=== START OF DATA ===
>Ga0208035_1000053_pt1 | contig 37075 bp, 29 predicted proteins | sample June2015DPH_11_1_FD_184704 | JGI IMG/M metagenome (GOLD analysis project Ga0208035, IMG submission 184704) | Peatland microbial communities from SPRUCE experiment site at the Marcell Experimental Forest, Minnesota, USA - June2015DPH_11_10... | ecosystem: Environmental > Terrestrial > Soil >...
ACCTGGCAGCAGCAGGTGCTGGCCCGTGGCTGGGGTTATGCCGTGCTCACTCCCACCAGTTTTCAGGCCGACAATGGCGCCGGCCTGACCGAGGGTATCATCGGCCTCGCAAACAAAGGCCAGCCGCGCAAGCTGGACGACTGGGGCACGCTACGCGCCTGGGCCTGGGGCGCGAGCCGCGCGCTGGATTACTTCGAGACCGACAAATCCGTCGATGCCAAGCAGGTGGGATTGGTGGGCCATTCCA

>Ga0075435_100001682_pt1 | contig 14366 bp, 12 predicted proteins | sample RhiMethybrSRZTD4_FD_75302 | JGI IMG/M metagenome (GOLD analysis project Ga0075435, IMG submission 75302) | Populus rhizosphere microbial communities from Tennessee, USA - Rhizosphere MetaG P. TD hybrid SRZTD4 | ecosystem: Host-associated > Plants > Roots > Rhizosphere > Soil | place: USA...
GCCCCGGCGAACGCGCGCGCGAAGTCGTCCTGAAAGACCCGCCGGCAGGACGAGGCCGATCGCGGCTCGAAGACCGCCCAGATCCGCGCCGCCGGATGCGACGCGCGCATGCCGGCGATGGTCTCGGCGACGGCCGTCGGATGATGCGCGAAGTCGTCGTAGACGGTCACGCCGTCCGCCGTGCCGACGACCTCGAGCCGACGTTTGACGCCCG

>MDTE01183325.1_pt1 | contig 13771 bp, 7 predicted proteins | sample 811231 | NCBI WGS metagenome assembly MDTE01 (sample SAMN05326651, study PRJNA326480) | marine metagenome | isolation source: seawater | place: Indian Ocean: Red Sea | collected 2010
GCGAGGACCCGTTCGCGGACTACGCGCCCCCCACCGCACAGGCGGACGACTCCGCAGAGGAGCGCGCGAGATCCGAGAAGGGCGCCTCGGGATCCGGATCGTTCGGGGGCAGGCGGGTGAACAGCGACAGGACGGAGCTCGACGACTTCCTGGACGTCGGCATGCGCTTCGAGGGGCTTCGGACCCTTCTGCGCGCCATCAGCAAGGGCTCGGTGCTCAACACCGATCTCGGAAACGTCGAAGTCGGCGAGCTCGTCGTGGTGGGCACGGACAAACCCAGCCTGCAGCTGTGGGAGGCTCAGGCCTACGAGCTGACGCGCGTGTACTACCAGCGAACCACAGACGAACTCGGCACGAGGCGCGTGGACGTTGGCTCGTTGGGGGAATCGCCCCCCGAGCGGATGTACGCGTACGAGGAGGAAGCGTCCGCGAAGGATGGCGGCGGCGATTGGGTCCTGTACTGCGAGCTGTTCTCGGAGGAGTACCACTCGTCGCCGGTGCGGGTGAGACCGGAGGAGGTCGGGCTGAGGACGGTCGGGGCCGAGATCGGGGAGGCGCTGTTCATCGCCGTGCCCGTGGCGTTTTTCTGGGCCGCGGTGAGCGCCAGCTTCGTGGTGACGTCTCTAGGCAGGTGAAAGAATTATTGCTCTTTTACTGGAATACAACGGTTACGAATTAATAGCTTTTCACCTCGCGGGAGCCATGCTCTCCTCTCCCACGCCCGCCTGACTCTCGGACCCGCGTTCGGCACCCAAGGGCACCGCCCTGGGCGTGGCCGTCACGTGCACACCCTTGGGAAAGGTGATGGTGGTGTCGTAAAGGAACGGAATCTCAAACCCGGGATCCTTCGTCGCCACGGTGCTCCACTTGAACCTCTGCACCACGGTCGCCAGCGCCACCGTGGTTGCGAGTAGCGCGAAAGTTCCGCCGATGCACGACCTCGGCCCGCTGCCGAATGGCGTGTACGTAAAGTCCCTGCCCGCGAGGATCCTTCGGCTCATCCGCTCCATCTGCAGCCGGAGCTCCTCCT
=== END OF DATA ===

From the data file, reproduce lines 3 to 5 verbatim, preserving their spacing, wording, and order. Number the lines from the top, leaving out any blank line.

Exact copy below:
>Ga0075435_100001682_pt1 | contig 14366 bp, 12 predicted proteins | sample RhiMethybrSRZTD4_FD_75302 | JGI IMG/M metagenome (GOLD analysis project Ga0075435, IMG submission 75302) | Populus rhizosphere microbial communities from Tennessee, USA - Rhizosphere MetaG P. TD hybrid SRZTD4 | ecosystem: Host-associated > Plants > Roots > Rhizosphere > Soil | place: USA...
GCCCCGGCGAACGCGCGCGCGAAGTCGTCCTGAAAGACCCGCCGGCAGGACGAGGCCGATCGCGGCTCGAAGACCGCCCAGATCCGCGCCGCCGGATGCGACGCGCGCATGCCGGCGATGGTCTCGGCGACGGCCGTCGGATGATGCGCGAAGTCGTCGTAGACGGTCACGCCGTCCGCCGTGCCGACGACCTCGAGCCGACGTTTGACGCCCG

>MDTE01183325.1_pt1 | contig 13771 bp, 7 predicted proteins | sample 811231 | NCBI WGS metagenome assembly MDTE01 (sample SAMN05326651, study PRJNA326480) | marine metagenome | isolation source: seawater | place: Indian Ocean: Red Sea | collected 2010